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As the Current Account Turns: Disaggregating the Effects of Current Account Reversals in Industrial Countries

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  • William D. Craighead

    ()
    (Department of Economics, Wesleyan University)

  • David R. Hineline

    ()
    (Department of Economics, Richard T. Farmer School of Business, Miami University)

Abstract

This paper extends the study of current account reversals by considering the implications for the composition of output and employment. It is shown that decreases in current account deficits imply increases in tradable relative to nontradable output and/or declines in investment. The impact of current account “rebalancing” should therefore be expected to vary considerably across sectors of an economy. This inter-sectoral variation is studied by examining the dynamics of output, employment and prices using data for 55 sectors of the economy during 14 industrial country reversal episodes. The output and employment declines associated with current account reversals are most clearly evident in investment-related sectors, while sectors related to primary commodities generally perform relatively well following reversals. Reversals are also followed by increases in relative inflation for tradable goods sectors.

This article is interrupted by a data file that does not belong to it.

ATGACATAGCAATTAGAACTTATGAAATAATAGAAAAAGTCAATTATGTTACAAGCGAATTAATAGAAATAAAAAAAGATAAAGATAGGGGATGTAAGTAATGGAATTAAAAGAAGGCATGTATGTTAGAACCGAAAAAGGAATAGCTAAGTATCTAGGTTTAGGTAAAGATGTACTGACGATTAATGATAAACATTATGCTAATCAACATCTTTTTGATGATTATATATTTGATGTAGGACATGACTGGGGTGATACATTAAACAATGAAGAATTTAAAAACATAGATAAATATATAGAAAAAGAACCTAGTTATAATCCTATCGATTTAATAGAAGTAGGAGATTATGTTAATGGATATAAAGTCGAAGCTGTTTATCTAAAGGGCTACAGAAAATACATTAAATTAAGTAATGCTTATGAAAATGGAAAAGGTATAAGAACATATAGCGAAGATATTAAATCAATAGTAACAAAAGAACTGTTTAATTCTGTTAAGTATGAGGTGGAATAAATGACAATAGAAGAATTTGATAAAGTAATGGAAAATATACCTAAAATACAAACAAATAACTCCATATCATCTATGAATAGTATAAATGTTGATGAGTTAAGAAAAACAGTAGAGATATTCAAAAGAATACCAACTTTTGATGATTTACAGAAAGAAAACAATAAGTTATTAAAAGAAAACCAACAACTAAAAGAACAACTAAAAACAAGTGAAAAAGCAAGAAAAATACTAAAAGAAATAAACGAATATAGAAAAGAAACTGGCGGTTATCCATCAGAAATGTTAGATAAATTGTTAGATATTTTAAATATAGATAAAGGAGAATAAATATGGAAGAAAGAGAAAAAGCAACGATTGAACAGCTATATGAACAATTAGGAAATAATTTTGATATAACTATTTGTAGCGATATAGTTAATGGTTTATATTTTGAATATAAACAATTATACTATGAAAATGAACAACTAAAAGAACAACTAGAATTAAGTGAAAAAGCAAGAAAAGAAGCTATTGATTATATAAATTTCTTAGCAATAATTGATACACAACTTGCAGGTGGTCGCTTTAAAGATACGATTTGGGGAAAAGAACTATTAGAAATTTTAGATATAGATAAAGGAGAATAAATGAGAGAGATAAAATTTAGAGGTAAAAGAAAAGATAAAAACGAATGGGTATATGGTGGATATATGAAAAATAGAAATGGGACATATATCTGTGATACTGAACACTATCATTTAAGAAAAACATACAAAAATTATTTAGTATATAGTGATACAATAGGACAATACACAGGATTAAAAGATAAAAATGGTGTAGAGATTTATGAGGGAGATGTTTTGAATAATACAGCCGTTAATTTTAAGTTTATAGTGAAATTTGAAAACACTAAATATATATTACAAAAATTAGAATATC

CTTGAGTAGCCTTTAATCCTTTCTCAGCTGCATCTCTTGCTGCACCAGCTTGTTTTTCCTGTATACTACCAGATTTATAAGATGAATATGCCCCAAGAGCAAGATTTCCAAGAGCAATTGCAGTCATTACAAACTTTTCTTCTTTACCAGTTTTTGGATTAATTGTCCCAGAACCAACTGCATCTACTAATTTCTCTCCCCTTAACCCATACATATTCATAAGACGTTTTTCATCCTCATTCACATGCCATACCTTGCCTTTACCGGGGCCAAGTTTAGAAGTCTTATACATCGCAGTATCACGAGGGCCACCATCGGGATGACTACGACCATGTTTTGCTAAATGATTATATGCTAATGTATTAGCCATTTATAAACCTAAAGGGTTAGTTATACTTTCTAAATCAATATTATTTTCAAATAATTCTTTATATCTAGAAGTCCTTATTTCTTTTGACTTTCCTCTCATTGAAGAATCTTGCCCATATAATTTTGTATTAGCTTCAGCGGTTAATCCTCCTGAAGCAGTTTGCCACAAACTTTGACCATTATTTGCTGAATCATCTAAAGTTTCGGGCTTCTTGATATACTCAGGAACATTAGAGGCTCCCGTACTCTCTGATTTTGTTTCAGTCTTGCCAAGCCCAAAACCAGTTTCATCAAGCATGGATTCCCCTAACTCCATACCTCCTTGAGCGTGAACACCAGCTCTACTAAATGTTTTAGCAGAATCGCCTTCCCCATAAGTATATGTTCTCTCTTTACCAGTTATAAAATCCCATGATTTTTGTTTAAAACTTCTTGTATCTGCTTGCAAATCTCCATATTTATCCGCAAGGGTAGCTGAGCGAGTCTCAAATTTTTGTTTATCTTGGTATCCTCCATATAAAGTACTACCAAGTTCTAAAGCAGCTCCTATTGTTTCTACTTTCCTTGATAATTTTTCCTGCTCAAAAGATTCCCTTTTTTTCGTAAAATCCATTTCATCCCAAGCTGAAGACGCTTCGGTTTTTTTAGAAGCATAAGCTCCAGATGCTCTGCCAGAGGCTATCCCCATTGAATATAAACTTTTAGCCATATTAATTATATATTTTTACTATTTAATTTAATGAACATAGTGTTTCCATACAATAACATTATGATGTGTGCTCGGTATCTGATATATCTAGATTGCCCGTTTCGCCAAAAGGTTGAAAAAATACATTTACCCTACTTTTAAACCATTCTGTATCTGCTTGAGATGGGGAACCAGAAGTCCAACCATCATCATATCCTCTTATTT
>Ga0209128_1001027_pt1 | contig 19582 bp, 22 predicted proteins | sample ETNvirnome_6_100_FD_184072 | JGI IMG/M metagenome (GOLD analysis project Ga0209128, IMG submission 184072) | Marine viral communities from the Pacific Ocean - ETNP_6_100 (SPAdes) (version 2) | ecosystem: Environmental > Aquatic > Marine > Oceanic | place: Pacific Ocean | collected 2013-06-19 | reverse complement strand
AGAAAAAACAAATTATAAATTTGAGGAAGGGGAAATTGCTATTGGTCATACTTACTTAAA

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Bibliographic Info

Paper provided by Wesleyan University, Department of Economics in its series Wesleyan Economics Working Papers with number 2011-002.

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Length: 37 pages
Date of creation: Jun 2011
Date of revision:
Handle: RePEc:wes:weswpa:2011-002

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Keywords: Temporal Current Account;

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